Spy Fiction Guide – I was getting burned out on SF/F/H,  but espionage fiction had always been a favorite genre of mine.  With the fall of the Berlin Wall and eventual collapse of the USSR the spy genre seemed to be dying out. So this was sort of a labor of love on my part to keep the genre alive.  It was never wildly popular but I had fun.

The index of most of these were built by me using a dial-up internet connection which was a very time consuming process.  Niche directories were at their best when people were still building serious websites on Geocities, Tripod, Angelfire and the other free web hosts.

If you have read this far, I thank you.  This post was an itch I had to get out of my system.

 

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2 thoughts on “Highlights of Web Directory Building Past

    • Hi Kicks,

      I’ll try and answer your questions.

      >>fanfic

      I read a lot. But generally after the site got listed. As an editor you get into a routine of how you spot check a site for inclusion. For a fanfic site that meant checking to see if it was really fanfic and how extensive it was. I did not really judge how go the fanfic was, only that it was readable, navigable, legit. It was up to the visitors to judge how good the fic was. The other interesting category were the serialized fiction blogs. These were original fiction with each post being a chapter in the story. Again, they just had to be reasonably competent at least back then. I think my criteria for inclusion would be different today.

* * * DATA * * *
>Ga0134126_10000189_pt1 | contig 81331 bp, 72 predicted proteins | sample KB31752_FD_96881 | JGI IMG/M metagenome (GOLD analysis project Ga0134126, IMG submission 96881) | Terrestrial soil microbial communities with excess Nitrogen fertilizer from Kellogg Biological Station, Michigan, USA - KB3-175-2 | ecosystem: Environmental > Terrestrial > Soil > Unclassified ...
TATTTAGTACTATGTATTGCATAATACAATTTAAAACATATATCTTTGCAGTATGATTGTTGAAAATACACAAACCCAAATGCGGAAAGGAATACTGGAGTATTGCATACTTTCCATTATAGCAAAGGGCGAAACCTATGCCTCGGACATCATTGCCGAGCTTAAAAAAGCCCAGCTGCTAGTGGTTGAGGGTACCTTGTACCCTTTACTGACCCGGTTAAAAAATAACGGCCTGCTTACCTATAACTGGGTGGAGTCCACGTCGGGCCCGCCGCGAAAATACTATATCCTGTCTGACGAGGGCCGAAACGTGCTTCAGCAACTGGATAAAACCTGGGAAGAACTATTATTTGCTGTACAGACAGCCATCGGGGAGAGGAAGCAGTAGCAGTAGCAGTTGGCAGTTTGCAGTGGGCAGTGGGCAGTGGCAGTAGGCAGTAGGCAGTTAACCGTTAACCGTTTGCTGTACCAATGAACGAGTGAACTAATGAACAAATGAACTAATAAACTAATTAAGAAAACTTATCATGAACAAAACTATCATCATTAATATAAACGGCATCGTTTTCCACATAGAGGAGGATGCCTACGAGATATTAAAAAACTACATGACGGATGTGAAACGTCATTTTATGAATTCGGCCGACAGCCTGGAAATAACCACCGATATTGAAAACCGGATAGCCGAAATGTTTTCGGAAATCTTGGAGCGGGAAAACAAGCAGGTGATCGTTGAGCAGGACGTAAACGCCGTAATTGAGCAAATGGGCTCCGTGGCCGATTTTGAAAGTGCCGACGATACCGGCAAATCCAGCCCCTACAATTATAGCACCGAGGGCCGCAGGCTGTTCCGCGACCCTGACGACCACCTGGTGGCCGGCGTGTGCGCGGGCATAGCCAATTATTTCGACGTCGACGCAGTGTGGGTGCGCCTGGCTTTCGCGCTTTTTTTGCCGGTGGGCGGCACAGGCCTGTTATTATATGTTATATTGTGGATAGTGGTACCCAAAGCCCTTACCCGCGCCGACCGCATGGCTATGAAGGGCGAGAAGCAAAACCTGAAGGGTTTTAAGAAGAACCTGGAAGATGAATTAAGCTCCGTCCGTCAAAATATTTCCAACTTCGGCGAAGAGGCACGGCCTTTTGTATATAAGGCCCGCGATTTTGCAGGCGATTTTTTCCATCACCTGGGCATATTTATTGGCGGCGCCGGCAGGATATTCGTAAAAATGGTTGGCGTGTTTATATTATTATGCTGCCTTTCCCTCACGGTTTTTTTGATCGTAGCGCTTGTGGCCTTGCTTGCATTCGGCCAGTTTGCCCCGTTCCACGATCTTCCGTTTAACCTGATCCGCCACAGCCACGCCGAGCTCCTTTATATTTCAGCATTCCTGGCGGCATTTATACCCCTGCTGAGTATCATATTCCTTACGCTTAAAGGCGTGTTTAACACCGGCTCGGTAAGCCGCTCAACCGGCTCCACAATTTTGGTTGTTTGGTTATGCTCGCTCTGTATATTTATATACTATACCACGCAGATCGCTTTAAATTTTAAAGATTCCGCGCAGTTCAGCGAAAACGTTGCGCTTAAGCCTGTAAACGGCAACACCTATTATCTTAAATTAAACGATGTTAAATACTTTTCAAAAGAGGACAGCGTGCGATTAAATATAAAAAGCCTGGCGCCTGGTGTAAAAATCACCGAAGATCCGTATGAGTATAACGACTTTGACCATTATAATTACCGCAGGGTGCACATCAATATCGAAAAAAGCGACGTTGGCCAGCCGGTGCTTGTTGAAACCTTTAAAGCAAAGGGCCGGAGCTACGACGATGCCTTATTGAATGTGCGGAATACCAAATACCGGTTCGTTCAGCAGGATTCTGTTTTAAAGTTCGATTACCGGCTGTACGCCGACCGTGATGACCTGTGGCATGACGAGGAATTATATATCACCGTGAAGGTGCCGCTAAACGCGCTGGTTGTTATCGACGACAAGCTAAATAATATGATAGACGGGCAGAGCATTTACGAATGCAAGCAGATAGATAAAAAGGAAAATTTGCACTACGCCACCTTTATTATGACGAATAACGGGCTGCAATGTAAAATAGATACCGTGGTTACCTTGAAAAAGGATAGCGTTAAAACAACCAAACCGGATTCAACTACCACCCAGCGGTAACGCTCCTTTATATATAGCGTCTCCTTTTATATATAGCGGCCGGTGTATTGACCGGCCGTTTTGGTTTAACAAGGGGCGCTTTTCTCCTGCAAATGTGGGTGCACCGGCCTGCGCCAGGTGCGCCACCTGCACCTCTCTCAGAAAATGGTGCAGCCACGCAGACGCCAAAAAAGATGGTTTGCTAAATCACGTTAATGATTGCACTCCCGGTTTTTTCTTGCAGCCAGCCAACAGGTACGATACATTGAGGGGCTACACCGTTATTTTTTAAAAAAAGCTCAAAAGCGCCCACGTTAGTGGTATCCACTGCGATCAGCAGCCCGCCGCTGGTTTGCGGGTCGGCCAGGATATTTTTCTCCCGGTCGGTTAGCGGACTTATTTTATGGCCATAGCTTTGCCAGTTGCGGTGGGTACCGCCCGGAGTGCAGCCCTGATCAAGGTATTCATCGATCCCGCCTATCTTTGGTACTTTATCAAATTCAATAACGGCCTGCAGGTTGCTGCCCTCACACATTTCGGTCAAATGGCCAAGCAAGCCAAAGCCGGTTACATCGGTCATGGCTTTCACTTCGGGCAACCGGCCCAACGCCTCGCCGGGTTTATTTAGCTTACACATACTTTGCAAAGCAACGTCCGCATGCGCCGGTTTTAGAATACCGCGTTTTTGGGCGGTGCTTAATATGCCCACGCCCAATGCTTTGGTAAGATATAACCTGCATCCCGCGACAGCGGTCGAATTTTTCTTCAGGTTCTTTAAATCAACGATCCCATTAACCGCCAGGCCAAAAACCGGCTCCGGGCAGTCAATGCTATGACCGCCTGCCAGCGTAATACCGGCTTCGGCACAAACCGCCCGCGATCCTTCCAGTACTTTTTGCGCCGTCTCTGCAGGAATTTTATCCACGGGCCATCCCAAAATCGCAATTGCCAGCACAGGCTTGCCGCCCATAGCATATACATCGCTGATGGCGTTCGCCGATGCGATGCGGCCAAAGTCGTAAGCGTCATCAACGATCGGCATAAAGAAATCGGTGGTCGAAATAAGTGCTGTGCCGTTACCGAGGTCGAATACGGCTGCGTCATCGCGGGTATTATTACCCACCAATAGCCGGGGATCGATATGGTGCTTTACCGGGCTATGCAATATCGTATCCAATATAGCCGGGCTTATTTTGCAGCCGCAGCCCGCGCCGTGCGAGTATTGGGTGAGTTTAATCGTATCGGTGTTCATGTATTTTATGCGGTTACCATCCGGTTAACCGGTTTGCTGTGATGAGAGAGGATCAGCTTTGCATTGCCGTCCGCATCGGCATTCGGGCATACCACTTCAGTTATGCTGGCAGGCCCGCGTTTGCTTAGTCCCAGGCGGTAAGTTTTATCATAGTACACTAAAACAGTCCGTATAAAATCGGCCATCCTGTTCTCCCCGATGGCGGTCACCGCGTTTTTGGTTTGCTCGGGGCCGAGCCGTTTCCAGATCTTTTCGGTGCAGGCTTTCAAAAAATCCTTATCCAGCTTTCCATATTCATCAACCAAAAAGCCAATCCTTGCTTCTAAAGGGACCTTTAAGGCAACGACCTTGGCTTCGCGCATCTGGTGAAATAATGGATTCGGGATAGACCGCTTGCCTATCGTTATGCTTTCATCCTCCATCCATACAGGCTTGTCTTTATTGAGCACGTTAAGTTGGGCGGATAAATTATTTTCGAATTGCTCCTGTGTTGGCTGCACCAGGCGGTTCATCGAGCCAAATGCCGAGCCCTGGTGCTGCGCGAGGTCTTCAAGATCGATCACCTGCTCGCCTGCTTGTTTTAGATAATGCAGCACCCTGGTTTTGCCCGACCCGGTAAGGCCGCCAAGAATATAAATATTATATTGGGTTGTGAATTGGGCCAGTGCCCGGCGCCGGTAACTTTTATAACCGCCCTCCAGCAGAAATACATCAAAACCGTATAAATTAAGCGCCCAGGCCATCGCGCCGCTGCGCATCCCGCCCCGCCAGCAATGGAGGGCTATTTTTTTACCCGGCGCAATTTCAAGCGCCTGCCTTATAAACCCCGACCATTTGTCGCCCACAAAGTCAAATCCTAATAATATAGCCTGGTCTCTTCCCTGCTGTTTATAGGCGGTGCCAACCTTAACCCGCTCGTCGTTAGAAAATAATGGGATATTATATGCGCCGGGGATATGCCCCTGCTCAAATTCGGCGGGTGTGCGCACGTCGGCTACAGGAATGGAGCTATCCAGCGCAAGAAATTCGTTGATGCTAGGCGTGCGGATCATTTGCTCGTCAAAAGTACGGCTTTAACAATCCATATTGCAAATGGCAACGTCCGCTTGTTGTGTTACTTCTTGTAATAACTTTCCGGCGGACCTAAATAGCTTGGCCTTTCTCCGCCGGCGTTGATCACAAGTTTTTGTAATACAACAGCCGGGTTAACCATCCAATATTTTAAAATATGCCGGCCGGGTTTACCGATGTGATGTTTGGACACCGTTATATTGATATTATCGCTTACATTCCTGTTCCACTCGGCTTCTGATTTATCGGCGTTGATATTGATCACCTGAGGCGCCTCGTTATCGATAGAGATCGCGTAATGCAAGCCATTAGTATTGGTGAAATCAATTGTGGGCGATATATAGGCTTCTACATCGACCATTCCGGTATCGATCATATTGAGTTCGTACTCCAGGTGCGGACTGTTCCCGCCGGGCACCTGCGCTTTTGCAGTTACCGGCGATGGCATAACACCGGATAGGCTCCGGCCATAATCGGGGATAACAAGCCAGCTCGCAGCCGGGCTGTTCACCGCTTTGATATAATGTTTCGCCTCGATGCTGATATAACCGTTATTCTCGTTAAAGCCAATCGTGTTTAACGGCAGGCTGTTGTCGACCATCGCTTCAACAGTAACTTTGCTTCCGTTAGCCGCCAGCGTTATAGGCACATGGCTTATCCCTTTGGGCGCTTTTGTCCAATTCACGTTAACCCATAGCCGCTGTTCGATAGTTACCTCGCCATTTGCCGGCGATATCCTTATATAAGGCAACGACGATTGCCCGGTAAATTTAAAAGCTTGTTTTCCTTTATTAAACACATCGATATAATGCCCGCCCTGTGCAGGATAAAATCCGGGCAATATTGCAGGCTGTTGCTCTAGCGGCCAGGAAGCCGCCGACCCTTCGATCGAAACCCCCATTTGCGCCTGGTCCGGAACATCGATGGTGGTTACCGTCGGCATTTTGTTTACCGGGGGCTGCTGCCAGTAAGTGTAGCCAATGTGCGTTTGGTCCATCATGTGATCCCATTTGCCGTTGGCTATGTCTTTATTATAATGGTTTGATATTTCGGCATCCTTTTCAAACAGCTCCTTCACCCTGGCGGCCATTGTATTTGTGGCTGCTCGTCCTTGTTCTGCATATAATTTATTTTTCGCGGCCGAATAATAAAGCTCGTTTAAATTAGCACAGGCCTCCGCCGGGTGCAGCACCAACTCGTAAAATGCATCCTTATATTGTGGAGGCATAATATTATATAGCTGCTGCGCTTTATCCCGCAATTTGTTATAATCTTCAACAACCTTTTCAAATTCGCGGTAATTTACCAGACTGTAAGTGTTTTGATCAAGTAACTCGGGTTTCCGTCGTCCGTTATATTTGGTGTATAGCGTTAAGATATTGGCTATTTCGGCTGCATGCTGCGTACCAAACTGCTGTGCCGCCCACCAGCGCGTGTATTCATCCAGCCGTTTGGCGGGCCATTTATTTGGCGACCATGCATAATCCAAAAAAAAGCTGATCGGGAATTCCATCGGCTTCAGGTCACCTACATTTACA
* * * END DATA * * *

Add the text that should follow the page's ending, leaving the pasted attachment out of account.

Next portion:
> Hip Rank

      This was my parody of Google’s Page Rank. A lot of directories were starting to organize their listings by PageRank. There was a tiny search engine called Search Hippo that offered a free API of Hip Rank. I decided to sort my listings by Hip Rank, in mockery of Google. It was never popular. Nobody understood it, and if you have to explain the joke it sucks all the funny out of it. I think I only used HipRank for about 1.5 years then gave it up.

      The problem with sorting a directory listings by PageRank or AlexaRank is that it is not a mark of quality, it is only a opinion of popularity. So if the most popular sites are always first they tend to stay the most popular. Probably alphabetical order tends to be the most neutral and fair.

      >>encourage

      Well I hope I did. Directories in the later years did not inspire fan mail so I don’t know. I do know that I sent a lot of traffic to some sites because the directory script logged clicks out. Some sites got thousands of visitors from me. I’d like to think that helped.

      I think writing a series of easy how to guides would be good today. ie. How to use SeaMonkey Composer to make a site on neocities. Also having a category in your directory of free and easy resources for web building helps.

      >>Godzilla

      I love all those monster movies. One of my favorite sites is still around Stomp Tokyo. See, I remember it 18 years later! Any B monster movie, no matter how bad it is, is good. Plus the Universal Studios monsters from the 30’s. Plus anything with Vincent Price. Good times.